Next, who were the students? Were they young, old, male, female? Were they in shape athletes or middle-aged professionals taking on a new job assignment? Luckily for me, these were all young men (no women) who were in top physical shape. Knowing who the students are helped refine how and what would be going into the program and at what physical level of activity we would be training.

There were other factors that came into play such as how much training time was to be allotted, what level of experience did the students possess, what weapons would be available to them and even such things as their mode of dress. After identifying these parameters, the next important aspect was identifying the principles, concepts, and techniques that would be taught. What was I going to teach and how was I going to teach it? Most important of all, would it work? This element brought out something that was absolutely crucial to the success of the curriculum. Would it work for the average man? Here is something that all instructors have to be acutely aware of. It is not whether the techniques will work for you, but whether they will work for someone else. If I were 6’4” tall and weighed 245 lbs., I could get away with a lot more than if I was 5’7” tall and weighed 145 lbs. What works for you might never work for the average man. The average man, in this case was 5’7” tall and 145 lbs., with an exceptional level of fitness, extreme motivation and with an already highly developed warrior ethos. However, these students possessed no previous Hand-to-Hand Combat experience. In order to ensure that I was going to cover all of my requirements and theirs, I had to categorize the training into three main parts so that I could be sure that everything meshed and no deficits were left open.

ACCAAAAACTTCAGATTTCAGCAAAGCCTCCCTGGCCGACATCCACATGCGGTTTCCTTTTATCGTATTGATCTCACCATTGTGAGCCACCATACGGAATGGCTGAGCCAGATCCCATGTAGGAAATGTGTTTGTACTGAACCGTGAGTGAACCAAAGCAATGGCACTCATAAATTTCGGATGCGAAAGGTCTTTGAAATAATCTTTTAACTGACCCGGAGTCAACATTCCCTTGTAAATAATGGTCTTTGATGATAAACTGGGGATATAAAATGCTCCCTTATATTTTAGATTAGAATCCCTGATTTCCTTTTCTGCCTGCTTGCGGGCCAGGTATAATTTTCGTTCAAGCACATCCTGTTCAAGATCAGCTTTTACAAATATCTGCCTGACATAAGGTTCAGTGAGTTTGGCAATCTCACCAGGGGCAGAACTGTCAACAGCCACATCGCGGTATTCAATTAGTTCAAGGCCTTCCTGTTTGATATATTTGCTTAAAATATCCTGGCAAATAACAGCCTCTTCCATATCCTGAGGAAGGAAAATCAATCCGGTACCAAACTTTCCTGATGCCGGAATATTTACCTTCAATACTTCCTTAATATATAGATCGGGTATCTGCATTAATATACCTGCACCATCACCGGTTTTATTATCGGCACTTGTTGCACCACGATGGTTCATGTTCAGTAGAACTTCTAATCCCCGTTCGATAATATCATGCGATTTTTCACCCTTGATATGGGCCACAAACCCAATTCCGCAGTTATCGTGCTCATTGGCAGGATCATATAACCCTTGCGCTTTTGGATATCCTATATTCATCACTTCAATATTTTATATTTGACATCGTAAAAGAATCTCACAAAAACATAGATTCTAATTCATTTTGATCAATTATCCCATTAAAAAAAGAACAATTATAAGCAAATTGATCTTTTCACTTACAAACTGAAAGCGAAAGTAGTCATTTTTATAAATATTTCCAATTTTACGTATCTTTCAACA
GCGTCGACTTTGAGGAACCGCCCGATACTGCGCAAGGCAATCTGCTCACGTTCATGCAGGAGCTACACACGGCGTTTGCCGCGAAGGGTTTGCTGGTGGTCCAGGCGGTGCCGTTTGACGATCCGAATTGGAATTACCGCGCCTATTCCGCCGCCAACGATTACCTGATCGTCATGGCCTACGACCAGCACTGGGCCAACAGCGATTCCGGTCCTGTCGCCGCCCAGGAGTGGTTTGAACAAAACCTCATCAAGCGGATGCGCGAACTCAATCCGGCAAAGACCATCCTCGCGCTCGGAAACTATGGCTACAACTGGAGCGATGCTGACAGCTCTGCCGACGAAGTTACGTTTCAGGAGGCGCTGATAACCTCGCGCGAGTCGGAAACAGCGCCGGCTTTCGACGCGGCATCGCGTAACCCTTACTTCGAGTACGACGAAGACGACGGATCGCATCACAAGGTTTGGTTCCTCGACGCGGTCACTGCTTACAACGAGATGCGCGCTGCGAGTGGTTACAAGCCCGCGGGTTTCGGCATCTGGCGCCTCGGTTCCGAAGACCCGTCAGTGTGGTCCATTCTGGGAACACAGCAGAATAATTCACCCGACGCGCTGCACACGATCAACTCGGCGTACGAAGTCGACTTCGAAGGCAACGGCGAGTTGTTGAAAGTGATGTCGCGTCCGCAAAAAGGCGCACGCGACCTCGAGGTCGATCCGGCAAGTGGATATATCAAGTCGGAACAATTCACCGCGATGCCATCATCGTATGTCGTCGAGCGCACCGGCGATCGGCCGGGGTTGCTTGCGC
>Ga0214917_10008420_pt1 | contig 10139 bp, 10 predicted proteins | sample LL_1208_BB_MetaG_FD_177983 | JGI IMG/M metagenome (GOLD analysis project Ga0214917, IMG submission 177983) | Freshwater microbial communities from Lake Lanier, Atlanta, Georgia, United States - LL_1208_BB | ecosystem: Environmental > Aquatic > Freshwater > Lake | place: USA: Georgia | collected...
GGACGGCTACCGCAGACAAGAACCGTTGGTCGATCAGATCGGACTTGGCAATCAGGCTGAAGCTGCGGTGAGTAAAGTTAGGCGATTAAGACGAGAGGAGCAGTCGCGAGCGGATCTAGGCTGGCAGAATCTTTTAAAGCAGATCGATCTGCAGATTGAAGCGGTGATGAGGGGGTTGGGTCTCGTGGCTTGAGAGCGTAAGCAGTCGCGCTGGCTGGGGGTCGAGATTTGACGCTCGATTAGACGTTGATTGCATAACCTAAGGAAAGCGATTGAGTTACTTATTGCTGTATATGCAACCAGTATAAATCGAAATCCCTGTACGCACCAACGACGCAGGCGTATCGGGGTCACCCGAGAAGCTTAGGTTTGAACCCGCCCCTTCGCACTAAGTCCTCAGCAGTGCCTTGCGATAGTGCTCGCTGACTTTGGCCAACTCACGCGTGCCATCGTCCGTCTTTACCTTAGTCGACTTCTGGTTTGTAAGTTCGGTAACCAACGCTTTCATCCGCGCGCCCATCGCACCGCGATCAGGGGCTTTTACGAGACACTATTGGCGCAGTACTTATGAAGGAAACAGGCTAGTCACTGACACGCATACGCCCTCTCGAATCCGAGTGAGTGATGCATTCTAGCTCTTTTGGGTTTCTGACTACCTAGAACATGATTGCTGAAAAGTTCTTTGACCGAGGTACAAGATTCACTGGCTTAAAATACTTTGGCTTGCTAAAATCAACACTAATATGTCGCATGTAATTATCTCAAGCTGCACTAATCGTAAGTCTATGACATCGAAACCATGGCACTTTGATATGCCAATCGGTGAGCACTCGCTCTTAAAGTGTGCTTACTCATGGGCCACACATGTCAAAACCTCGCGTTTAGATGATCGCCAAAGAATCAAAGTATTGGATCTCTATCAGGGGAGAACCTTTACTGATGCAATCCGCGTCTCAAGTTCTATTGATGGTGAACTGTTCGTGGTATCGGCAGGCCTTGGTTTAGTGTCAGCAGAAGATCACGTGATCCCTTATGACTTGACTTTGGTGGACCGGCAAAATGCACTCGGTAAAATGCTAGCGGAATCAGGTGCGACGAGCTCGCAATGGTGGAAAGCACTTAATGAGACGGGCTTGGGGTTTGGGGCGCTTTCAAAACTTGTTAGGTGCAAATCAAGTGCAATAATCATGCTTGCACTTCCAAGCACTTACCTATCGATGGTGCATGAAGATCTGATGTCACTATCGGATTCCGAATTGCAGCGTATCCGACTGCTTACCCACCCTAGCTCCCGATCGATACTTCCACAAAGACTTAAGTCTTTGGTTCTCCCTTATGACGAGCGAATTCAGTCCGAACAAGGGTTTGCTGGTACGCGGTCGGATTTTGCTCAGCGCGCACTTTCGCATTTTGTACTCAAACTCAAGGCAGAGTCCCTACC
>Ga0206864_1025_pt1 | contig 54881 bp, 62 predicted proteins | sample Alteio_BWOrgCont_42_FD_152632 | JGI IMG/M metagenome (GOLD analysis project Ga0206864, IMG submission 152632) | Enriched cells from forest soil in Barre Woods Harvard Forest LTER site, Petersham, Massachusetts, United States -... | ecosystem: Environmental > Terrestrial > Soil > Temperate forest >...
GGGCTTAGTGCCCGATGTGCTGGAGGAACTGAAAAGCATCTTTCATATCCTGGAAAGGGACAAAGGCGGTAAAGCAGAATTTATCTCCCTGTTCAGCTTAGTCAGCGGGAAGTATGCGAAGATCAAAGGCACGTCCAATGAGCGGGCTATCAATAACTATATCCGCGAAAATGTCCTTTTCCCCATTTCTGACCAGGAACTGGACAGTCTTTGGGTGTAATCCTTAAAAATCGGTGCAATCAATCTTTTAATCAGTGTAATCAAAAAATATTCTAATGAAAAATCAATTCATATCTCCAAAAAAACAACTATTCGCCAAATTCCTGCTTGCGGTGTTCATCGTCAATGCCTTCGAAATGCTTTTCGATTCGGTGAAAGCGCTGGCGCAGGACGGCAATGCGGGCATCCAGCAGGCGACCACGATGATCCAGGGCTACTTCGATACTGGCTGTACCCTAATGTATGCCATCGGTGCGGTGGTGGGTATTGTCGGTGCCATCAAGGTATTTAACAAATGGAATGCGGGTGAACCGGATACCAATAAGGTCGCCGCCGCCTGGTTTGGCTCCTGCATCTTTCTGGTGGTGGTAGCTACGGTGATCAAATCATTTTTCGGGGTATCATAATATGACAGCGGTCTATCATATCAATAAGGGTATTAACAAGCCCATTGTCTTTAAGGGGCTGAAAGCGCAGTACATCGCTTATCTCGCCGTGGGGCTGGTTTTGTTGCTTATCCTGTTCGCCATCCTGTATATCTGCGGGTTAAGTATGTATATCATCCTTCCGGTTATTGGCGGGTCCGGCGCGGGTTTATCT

Here is a brief synopsis of the three categories needed to codify the training.

  1. Hard Skills Training

This is the nuts and bolts training phase. This is a punch. This is a kick. In firearms training this is the initial phase where you would teach gun safety, function of the weapon, sight alignment, trigger squeeze, etc. In other words, the basics. This is where I cover how to punch, how to kick (we used two kicks, a foot stomp and a front stomp kick), stance, footwork and body mechanics. Of course there is more, such as takedowns, various strikes, and locks, etc. but you can see where this is.

  1. Soft Skills Training